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By Erin Ayers, Advisen
A recent class action lawsuit against Blackbaud, a cloud software and services provider, questions the firm’s decision during a recent cyberattack to trust that paying a ransom would convince the cybercriminals to destroy a copy of exfiltrated data.
Blackbaud, which provides a wide variety of services to thousands of schools, healthcare organizations, churches, arts and cultural groups and other nonprofits around the world, said it “detected and stopped” the intrusion. However, the attackers managed to exfiltrate customer data before being ejected, the firm said.
“After discovering the attack, our cyber security team – together with independent forensics experts and law enforcement – successfully prevented the cybercriminal from blocking our system access and fully encrypting files and ultimately expelled them from our system,” said the firm in a statement on its website.
The firm added, “Prior to our locking the cybercriminal out, the cybercriminal removed a copy of a subset of data from our self-hosted environment. The cybercriminal did not access credit card information, bank account information, or Social Security numbers. Because protecting our customers’ data is our top priority, we paid the cybercriminal’s demand with confirmation that the copy they removed had been destroyed.”
The class action lawsuit took specific aim at Blackbaud’s assurances that cybercriminals would comply, stating, “Defendant cannot reasonably maintain that the data thieves destroyed the subset copy simply because Defendant paid the ransom and the data thieves confirmed the copy was destroyed. In fact, the notices advise the affected individuals to monitor their own credit, suspicious account activity, and notify the school or non-profit of suspicious activity related to his or her credit. Despite this, Defendant has not offered any manner of redress.”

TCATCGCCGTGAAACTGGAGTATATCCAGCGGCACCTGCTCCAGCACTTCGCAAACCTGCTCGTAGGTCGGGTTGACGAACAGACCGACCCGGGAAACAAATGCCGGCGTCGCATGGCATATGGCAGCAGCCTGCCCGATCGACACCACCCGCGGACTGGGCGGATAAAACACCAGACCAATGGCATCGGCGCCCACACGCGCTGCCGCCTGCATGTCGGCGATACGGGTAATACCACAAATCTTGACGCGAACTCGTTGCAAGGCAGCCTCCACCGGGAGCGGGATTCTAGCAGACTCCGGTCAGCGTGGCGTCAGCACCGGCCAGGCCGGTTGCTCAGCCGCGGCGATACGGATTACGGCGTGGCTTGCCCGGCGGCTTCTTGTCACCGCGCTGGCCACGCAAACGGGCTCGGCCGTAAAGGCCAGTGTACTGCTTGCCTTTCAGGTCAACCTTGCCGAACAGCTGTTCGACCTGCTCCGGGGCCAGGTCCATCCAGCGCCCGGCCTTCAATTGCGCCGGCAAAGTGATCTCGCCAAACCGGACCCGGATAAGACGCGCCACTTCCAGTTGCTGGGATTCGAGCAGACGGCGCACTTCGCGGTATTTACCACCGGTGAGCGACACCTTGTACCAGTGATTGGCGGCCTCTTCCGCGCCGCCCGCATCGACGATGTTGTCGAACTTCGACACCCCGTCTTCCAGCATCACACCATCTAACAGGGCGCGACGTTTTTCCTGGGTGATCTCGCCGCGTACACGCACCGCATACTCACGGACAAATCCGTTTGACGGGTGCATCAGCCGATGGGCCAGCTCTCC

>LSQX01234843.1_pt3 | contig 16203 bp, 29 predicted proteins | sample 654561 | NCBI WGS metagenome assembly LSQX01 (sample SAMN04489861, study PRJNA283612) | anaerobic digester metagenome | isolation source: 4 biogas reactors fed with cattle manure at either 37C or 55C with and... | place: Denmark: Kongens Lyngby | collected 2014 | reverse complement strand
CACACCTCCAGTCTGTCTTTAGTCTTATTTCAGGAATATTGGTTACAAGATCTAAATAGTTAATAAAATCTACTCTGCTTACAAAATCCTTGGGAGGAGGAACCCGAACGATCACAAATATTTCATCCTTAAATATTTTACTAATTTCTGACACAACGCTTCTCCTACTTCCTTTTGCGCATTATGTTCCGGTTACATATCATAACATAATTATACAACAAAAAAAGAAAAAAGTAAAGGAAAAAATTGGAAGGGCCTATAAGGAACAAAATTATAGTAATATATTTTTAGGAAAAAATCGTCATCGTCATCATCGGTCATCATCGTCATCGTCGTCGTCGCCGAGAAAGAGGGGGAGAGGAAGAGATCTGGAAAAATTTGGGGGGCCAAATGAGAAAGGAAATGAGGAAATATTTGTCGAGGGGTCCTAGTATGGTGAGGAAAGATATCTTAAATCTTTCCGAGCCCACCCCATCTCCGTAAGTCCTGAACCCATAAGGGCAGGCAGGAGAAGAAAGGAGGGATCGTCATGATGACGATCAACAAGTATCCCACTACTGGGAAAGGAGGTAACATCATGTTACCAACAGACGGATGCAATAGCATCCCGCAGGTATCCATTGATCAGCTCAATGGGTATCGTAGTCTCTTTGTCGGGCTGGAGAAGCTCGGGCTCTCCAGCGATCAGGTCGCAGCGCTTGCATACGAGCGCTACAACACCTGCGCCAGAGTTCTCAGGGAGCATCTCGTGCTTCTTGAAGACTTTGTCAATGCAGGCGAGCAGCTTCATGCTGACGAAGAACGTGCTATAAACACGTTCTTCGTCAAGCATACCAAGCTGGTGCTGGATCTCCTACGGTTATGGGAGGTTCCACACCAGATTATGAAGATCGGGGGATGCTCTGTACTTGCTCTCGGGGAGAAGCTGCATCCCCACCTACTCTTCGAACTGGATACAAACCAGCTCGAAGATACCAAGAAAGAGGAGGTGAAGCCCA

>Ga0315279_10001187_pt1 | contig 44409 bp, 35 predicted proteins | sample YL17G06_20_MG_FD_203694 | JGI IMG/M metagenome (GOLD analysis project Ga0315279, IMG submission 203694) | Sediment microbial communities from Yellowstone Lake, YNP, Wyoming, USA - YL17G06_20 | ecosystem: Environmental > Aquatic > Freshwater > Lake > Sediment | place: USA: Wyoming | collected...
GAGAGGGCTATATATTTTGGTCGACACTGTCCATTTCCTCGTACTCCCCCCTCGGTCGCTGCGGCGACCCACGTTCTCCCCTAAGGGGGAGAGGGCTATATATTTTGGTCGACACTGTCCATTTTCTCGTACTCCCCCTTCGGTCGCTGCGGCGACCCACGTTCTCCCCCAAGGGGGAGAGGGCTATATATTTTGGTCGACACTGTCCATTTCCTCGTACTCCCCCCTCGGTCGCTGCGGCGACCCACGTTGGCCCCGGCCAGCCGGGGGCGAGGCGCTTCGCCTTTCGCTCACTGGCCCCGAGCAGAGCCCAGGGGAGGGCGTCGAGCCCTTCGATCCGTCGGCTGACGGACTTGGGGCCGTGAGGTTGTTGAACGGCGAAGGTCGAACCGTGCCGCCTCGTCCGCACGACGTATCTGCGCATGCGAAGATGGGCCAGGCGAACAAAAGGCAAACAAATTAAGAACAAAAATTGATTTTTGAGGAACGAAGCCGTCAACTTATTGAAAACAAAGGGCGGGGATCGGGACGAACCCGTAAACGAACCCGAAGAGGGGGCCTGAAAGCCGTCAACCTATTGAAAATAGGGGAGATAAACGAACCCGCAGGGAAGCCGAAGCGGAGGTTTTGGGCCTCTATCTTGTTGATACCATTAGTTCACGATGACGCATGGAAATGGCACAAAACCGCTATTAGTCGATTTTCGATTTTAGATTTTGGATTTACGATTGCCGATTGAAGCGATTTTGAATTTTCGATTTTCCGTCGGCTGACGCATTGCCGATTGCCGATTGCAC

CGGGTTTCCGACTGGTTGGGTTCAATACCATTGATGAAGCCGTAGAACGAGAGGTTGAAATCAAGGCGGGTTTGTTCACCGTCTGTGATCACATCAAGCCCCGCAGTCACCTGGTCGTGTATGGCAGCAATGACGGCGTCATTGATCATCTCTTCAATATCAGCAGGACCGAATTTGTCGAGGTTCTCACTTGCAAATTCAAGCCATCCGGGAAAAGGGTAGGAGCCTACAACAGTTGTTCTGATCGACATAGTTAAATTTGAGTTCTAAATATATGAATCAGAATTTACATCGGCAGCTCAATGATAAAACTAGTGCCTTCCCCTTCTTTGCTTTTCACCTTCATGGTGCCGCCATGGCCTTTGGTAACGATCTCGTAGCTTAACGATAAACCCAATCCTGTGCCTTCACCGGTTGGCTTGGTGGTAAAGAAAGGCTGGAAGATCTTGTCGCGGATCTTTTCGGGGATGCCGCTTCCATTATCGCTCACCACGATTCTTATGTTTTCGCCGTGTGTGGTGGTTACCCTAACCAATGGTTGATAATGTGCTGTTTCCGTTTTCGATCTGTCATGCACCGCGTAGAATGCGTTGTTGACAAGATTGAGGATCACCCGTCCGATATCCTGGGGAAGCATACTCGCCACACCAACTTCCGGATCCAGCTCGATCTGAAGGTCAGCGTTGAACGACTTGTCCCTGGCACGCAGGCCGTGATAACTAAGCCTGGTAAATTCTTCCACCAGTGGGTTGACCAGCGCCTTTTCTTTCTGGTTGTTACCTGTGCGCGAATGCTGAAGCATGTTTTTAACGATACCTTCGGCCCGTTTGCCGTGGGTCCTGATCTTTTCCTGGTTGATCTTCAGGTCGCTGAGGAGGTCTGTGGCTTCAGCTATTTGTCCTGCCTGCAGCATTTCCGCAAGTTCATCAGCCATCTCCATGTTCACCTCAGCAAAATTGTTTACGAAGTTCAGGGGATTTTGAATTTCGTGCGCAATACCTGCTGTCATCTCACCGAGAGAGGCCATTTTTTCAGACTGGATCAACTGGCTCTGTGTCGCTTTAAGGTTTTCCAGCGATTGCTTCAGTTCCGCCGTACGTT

While the event was halted in May, the lawsuit states that the attack began in February 2020. Blackbaud notified clients in July and numerous affected organizations then had to notify their own customers of the breach, given the uncertainty over the compromised data.
The event illustrates the evolving impact of ransomware – in addition to attacks becoming a regular occurrence, more and more organizations face data exfiltration by cybercriminals to impel quicker payments. It also highlights the vast impact a cyberattack on one managed service provider can have on a constellation of downstream customers.
The exfiltrated data appears to vary by client, since many use Blackbaud for different services, but appears to be mainly name, address, contact information, and other non-financial information. The impact has been varied and widespread – Blackbaud customers include the Boy Scouts, several National Public Radio affiliates, the UK’s National Trust, scores of colleges and universities and charitable organizations. Some organizations notified customers that their contact information and donation history had been accessed. The class action lawsuit has demanded credit monitoring for affected customers that, given Blackbaud’s estimated 25,000 customers, may number in the millions.
Many of Blackbaud’s affected clients are in Europe, meaning the event is subject to the General Data Protection Regulation and Blackbaud’s delay in reporting the event to clients falls outside GDPR’s 72-hour reporting guidelines. Blackbaud has reported that it has insurance coverage for the event and doesn’t expect a “material financial impact.”
The Blackbaud event will leave a “lasting impact on U.S. and international nonprofits,” according to the Identity Theft Resource Center. Even non-financial personal information can be useful to cybercriminals in social engineering and phishing scams.
“Employees of the nonprofit organizations impacted by the breach may receive emails that look like they are from an executive, in an attempt at spear phishing. Donors and members of the nonprofit organizations impacted by the Blackbaud data breach may receive messages asking to provide their personally identifiable information (PII) to update their contact or financial information, either directly through the email or through a link that does not actually belong to the nonprofit they are affiliated with,” said the ITRC in a blog post. Numerous articles on the breaches also note that many affected nonprofits have lost donors as result of the event, and that compromised donation details may give cybercriminals even more ammunition for a wide range of attacks.
Editor Erin Ayers can be reached at [email protected]